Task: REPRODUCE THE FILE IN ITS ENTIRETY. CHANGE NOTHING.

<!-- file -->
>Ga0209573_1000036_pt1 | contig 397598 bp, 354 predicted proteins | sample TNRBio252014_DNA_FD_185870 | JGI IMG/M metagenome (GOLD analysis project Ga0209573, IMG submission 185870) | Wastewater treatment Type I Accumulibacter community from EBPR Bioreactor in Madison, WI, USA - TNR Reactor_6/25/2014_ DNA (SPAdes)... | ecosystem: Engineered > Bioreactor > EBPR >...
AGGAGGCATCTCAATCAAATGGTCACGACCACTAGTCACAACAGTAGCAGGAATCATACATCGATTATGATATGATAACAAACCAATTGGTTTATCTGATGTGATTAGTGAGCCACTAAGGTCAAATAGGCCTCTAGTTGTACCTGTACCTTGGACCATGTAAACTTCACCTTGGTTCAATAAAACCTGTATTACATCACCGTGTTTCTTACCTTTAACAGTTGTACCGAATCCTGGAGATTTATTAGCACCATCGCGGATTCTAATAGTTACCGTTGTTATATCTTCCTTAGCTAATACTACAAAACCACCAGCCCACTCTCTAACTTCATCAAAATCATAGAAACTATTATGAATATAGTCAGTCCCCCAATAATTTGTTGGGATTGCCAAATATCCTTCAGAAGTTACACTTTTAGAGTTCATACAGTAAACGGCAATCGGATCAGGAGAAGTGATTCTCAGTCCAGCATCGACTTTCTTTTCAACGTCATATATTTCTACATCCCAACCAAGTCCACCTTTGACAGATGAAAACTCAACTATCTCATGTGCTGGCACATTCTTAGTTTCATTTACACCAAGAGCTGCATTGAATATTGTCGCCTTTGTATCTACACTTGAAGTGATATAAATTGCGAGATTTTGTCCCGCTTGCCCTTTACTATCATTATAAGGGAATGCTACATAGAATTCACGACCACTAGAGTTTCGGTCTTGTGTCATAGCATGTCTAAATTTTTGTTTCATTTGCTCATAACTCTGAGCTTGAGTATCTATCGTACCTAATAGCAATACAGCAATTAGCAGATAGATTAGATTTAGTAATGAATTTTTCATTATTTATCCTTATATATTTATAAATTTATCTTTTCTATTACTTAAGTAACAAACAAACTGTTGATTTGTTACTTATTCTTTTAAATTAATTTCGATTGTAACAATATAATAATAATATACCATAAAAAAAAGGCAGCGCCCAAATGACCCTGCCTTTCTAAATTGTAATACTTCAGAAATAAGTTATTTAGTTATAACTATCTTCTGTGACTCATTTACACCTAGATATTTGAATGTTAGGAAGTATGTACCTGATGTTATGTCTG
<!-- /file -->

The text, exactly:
>Ga0209573_1000036_pt1 | contig 397598 bp, 354 predicted proteins | sample TNRBio252014_DNA_FD_185870 | JGI IMG/M metagenome (GOLD analysis project Ga0209573, IMG submission 185870) | Wastewater treatment Type I Accumulibacter community from EBPR Bioreactor in Madison, WI, USA - TNR Reactor_6/25/2014_ DNA (SPAdes)... | ecosystem: Engineered > Bioreactor > EBPR >...
AGGAGGCATCTCAATCAAATGGTCACGACCACTAGTCACAACAGTAGCAGGAATCATACATCGATTATGATATGATAACAAACCAATTGGTTTATCTGATGTGATTAGTGAGCCACTAAGGTCAAATAGGCCTCTAGTTGTACCTGTACCTTGGACCATGTAAACTTCACCTTGGTTCAATAAAACCTGTATTACATCACCGTGTTTCTTACCTTTAACAGTTGTACCGAATCCTGGAGATTTATTAGCACCATCGCGGATTCTAATAGTTACCGTTGTTATATCTTCCTTAGCTAATACTACAAAACCACCAGCCCACTCTCTAACTTCATCAAAATCATAGAAACTATTATGAATATAGTCAGTCCCCCAATAATTTGTTGGGATTGCCAAATATCCTTCAGAAGTTACACTTTTAGAGTTCATACAGTAAACGGCAATCGGATCAGGAGAAGTGATTCTCAGTCCAGCATCGACTTTCTTTTCAACGTCATATATTTCTACATCCCAACCAAGTCCACCTTTGACAGATGAAAACTCAACTATCTCATGTGCTGGCACATTCTTAGTTTCATTTACACCAAGAGCTGCATTGAATATTGTCGCCTTTGTATCTACACTTGAAGTGATATAAATTGCGAGATTTTGTCCCGCTTGCCCTTTACTATCATTATAAGGGAATGCTACATAGAATTCACGACCACTAGAGTTTCGGTCTTGTGTCATAGCATGTCTAAATTTTTGTTTCATTTGCTCATAACTCTGAGCTTGAGTATCTATCGTACCTAATAGCAATACAGCAATTAGCAGATAGATTAGATTTAGTAATGAATTTTTCATTATTTATCCTTATATATTTATAAATTTATCTTTTCTATTACTTAAGTAACAAACAAACTGTTGATTTGTTACTTATTCTTTTAAATTAATTTCGATTGTAACAATATAATAATAATATACCATAAAAAAAAGGCAGCGCCCAAATGACCCTGCCTTTCTAAATTGTAATACTTCAGAAATAAGTTATTTAGTTATAACTATCTTCTGTGACTCATTTACACCTAGATATTTGAATGTTAGGAAGTATGTACCTGATGTTATGTCTG